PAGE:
The Guam Power Authority is looking to negotiate a reduction in insurance with the utility’s carrier Lloyds of London.

While the authority is unsure how much or whether Lloyds will reduce GPA’s premium insurance costs Joaquin C. Flores acting general manager at GPA told the Journal the benefit for Guam is considerable. “Any savings will allow for more capital improvement projects and if it’s ongoing or year after year we (GPA) can do a lot of projects or the savings can go into the authority’s self-insurance.”

GPA’s insurance premium is costing the utility agency $6.2 million with Lloyds for property coverage from November 2004 to November 2005.

Flores said GPA’s property insurance with Lloyds primarily covers GPA’s power plants and some types of utility equipment.

Independent consultant engineers from Grennan & Associates of Omaha Neb. conduct a risk assessment every year of the utility and the insurance company tracks how well GPA remedies the high-risk potential problems indicated by Grennan & Associates. Flores said he also has been tracking the insurance engineers risk assessments and GPA’s ability to mitigate.

Flores — or a Grennan & Associates consultant or both — is tentatively scheduled to visit London in September to negotiate the reduction in GPA’s insurance GPA’s first lowering of premium.

Lloyds does not cover damage that affects Transmission and Distribution or T&D such as utility poles electrical wiring substations etc. The Public Utilities Commission allows GPA to fund a special reserve for emergencies or any non-covered Federal Emergency Management Agency or FEMA insurance.

Flores said “GPA hasn’t had T&D insurance for so long even before Supertyphoon Paka in December 1997; we don’t even get quotes anymore because it’s way too costly.”

GPA self-insurance averages about $2 million annually. Typhoon Chata’an devastated Guam in July 2002 and GPA received FEMA assistance up to $4 million for restoration. Five months later GPA claimed a damage estimate of more than $20 million in the aftermath of Supertyphoon Pongsona.

The disasters each took six to nine weeks for substantial recovery affecting many businesses. Both typhoons required significant cash outlays to expedite recovery. Most of these costs were deemed eligible for reimbursement from FEMA with costs from both storms qualifying for a 90% reimbursement.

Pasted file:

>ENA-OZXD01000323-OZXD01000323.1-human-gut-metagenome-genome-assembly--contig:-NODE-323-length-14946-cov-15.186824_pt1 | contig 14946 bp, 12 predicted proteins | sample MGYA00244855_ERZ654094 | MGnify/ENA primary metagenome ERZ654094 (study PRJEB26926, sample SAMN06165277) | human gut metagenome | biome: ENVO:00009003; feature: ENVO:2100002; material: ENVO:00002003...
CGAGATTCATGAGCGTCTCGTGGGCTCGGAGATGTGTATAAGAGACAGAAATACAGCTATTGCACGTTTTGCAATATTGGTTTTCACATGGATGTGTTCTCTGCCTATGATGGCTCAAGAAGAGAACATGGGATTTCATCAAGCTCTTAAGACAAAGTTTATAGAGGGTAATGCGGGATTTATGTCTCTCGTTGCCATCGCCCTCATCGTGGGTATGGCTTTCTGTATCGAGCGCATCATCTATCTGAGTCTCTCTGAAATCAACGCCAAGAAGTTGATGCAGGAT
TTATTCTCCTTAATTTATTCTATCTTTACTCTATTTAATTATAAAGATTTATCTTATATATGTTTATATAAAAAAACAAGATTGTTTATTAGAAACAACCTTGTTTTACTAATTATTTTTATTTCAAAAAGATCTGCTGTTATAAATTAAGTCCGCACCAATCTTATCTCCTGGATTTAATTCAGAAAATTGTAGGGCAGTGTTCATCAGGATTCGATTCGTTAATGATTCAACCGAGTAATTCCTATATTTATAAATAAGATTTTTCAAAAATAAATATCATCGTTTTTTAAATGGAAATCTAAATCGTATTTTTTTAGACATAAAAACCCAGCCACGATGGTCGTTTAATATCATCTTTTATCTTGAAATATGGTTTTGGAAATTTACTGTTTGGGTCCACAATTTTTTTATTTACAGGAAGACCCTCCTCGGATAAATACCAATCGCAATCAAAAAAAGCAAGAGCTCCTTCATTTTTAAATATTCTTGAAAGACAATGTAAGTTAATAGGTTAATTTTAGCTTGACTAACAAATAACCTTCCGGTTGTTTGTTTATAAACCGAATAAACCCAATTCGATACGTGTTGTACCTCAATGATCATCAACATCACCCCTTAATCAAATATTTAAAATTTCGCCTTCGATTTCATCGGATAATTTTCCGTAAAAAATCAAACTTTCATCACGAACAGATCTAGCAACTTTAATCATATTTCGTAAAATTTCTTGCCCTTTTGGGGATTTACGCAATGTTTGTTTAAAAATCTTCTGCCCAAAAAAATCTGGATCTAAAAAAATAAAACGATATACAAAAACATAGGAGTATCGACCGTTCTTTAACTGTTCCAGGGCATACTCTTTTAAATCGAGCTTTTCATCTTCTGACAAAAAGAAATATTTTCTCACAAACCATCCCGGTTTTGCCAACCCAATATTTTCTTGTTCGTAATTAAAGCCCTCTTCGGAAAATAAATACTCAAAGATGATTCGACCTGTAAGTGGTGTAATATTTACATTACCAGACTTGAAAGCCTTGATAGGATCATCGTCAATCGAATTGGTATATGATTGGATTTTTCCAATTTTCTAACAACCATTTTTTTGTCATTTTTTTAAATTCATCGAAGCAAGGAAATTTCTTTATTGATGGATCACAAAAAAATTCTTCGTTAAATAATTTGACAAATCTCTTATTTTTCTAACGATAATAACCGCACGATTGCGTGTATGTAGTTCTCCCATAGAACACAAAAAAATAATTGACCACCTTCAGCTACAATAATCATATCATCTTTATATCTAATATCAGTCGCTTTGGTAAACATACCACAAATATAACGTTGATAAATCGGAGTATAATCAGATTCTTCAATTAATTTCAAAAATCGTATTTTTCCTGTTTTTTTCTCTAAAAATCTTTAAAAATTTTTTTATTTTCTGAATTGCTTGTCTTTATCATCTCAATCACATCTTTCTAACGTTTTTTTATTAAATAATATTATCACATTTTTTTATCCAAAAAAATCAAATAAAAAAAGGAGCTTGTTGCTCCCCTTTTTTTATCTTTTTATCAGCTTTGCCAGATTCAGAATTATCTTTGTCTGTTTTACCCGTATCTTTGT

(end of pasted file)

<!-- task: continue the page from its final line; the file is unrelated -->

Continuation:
David B. Cohen deputy assistant secretary for Insular Affairs of the U.S. Department of the Interior said in an April 2003 announcement “After watching FEMA have to replace power line poles in July and then have to replace those same poles again five months later it makes sense to explore infrastructure hardening investments that can help people during the next storm and save the federal government money.”

In fact GPA has started the work of placing existing overhead electric distribution infrastructure underground. On June 21 GPA held a groundbreaking ceremony at the Archbishop Flores Memorial Circle in Tamuning to initiate the underground line construction of the first two of nine mitigation projects totaling $20 million. The funding is being provided by the Federal Emergency Management Agency’s Hazard Mitigation Grant and GPA’s revenue funds and the work will be performed by ???

Art S. Perez communication manager at GPA said the government utility is required to match 10% of the federal funding which is approximately $2 million. Capital improvement projects require the construction contractor to remove the existing overhead power systems and the installation of the new underground power systems.

The P-401 underground project proposes to place electric wires underground from the San Vitores GPA Substation in Tumon to the Guam Memorial Hospital Authority in Tamuning. TG Engineers was tasked to design the P-401 project and M.D. Crisostomo Inc. was awarded the construction bid on May 16. The P-003 project will start from the Piti Substation toward the Cabras Island Dispatch Center and was designed by EMCE Design Engineers and was also awarded to M.D. Crisostomo Inc.

Flores said “Restoration to GMH has always been a priority during typhoon recovery. By the end of November those restoration assets can be reassigned to other damaged circuits to hasten recovery efforts; and the line to Cabras Island would reduce recovery time to GPA’s Dispatch Center.”

The nine planned underground projects that are to be completed by 2007 are focused in the widely populated business districts.

Flores said “After a typhoon we present restoration projects to FEMA and they look at the Benefit Cost Analysis and FEMA grants funding for areas that would have the greatest economic cost.”

GPA is planning an island-wide underground system which can take up to 10-15 years to complete. Spreading the projects over time will keep the rates charged to customers commercial and residential from rising drastically.

The FEMA deadline to finish all nine projects is 2007. The remaining underground projects include Tamuning to Tumon (Tamuning GPA substation near Tamuning Post Office out to Marine Corps Drive going northbound to Tumon GPA substation near Kmart); Harmon to Tumon (the Harmon GPA substation across from Micronesia Mall down Route16 to McDonald’s up to Marine Corps Drive then southbound to the Tumon GPA substation near Kmart); Macheche to San Vitores GPA substation; Macheche to GAA; Harmon to Tanguisson; Agana to Tamuning; and the Tamuning Feeder underground conversion.

Flores said “All existing GPA customers along the proposed underground line routing will be converted to the new system. In addition to the aesthetic benefits the project will achieve the new underground line will be upgraded to accommodate future developments on the old GMH site.” MBJ